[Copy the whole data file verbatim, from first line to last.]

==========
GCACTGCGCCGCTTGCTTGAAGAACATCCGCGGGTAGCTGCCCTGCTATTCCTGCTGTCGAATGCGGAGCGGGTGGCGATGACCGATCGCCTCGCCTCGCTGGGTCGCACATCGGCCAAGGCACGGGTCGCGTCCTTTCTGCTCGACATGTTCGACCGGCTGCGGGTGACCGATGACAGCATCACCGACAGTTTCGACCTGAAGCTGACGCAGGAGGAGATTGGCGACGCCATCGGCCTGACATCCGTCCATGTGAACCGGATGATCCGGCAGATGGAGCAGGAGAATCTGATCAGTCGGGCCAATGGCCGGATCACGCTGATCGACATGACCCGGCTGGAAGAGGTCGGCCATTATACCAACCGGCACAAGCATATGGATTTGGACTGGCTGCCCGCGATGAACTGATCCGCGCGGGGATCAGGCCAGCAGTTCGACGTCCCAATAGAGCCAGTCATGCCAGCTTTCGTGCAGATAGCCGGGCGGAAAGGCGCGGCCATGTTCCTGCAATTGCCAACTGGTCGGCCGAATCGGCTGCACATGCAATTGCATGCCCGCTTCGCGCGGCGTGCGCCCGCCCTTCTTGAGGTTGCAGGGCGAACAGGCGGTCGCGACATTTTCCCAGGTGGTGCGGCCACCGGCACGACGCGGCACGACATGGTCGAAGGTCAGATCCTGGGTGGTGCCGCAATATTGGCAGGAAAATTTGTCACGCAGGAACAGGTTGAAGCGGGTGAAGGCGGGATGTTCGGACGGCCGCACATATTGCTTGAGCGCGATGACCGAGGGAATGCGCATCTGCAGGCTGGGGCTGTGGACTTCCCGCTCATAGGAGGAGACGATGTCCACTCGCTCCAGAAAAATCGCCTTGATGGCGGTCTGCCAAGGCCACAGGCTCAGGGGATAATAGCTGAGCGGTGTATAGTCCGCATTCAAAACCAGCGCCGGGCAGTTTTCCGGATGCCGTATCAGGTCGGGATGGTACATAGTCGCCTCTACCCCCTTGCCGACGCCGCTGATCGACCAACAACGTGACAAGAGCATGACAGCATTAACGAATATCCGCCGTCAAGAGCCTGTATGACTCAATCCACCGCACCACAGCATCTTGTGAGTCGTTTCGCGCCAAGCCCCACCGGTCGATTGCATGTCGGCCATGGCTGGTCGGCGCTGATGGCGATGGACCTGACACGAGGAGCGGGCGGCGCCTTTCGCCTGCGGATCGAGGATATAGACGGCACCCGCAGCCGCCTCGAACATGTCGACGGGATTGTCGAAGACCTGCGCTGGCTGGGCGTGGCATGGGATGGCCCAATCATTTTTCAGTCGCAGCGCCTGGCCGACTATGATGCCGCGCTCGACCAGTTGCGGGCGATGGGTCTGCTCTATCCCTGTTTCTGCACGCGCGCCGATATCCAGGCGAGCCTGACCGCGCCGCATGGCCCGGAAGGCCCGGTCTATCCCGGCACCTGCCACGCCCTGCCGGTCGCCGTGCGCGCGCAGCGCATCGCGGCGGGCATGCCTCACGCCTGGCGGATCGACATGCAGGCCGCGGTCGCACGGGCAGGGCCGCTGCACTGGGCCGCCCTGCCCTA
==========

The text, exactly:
GCACTGCGCCGCTTGCTTGAAGAACATCCGCGGGTAGCTGCCCTGCTATTCCTGCTGTCGAATGCGGAGCGGGTGGCGATGACCGATCGCCTCGCCTCGCTGGGTCGCACATCGGCCAAGGCACGGGTCGCGTCCTTTCTGCTCGACATGTTCGACCGGCTGCGGGTGACCGATGACAGCATCACCGACAGTTTCGACCTGAAGCTGACGCAGGAGGAGATTGGCGACGCCATCGGCCTGACATCCGTCCATGTGAACCGGATGATCCGGCAGATGGAGCAGGAGAATCTGATCAGTCGGGCCAATGGCCGGATCACGCTGATCGACATGACCCGGCTGGAAGAGGTCGGCCATTATACCAACCGGCACAAGCATATGGATTTGGACTGGCTGCCCGCGATGAACTGATCCGCGCGGGGATCAGGCCAGCAGTTCGACGTCCCAATAGAGCCAGTCATGCCAGCTTTCGTGCAGATAGCCGGGCGGAAAGGCGCGGCCATGTTCCTGCAATTGCCAACTGGTCGGCCGAATCGGCTGCACATGCAATTGCATGCCCGCTTCGCGCGGCGTGCGCCCGCCCTTCTTGAGGTTGCAGGGCGAACAGGCGGTCGCGACATTTTCCCAGGTGGTGCGGCCACCGGCACGACGCGGCACGACATGGTCGAAGGTCAGATCCTGGGTGGTGCCGCAATATTGGCAGGAAAATTTGTCACGCAGGAACAGGTTGAAGCGGGTGAAGGCGGGATGTTCGGACGGCCGCACATATTGCTTGAGCGCGATGACCGAGGGAATGCGCATCTGCAGGCTGGGGCTGTGGACTTCCCGCTCATAGGAGGAGACGATGTCCACTCGCTCCAGAAAAATCGCCTTGATGGCGGTCTGCCAAGGCCACAGGCTCAGGGGATAATAGCTGAGCGGTGTATAGTCCGCATTCAAAACCAGCGCCGGGCAGTTTTCCGGATGCCGTATCAGGTCGGGATGGTACATAGTCGCCTCTACCCCCTTGCCGACGCCGCTGATCGACCAACAACGTGACAAGAGCATGACAGCATTAACGAATATCCGCCGTCAAGAGCCTGTATGACTCAATCCACCGCACCACAGCATCTTGTGAGTCGTTTCGCGCCAAGCCCCACCGGTCGATTGCATGTCGGCCATGGCTGGTCGGCGCTGATGGCGATGGACCTGACACGAGGAGCGGGCGGCGCCTTTCGCCTGCGGATCGAGGATATAGACGGCACCCGCAGCCGCCTCGAACATGTCGACGGGATTGTCGAAGACCTGCGCTGGCTGGGCGTGGCATGGGATGGCCCAATCATTTTTCAGTCGCAGCGCCTGGCCGACTATGATGCCGCGCTCGACCAGTTGCGGGCGATGGGTCTGCTCTATCCCTGTTTCTGCACGCGCGCCGATATCCAGGCGAGCCTGACCGCGCCGCATGGCCCGGAAGGCCCGGTCTATCCCGGCACCTGCCACGCCCTGCCGGTCGCCGTGCGCGCGCAGCGCATCGCGGCGGGCATGCCTCACGCCTGGCGGATCGACATGCAGGCCGCGGTCGCACGGGCAGGGCCGCTGCACTGGGCCGCCCTGCCCTA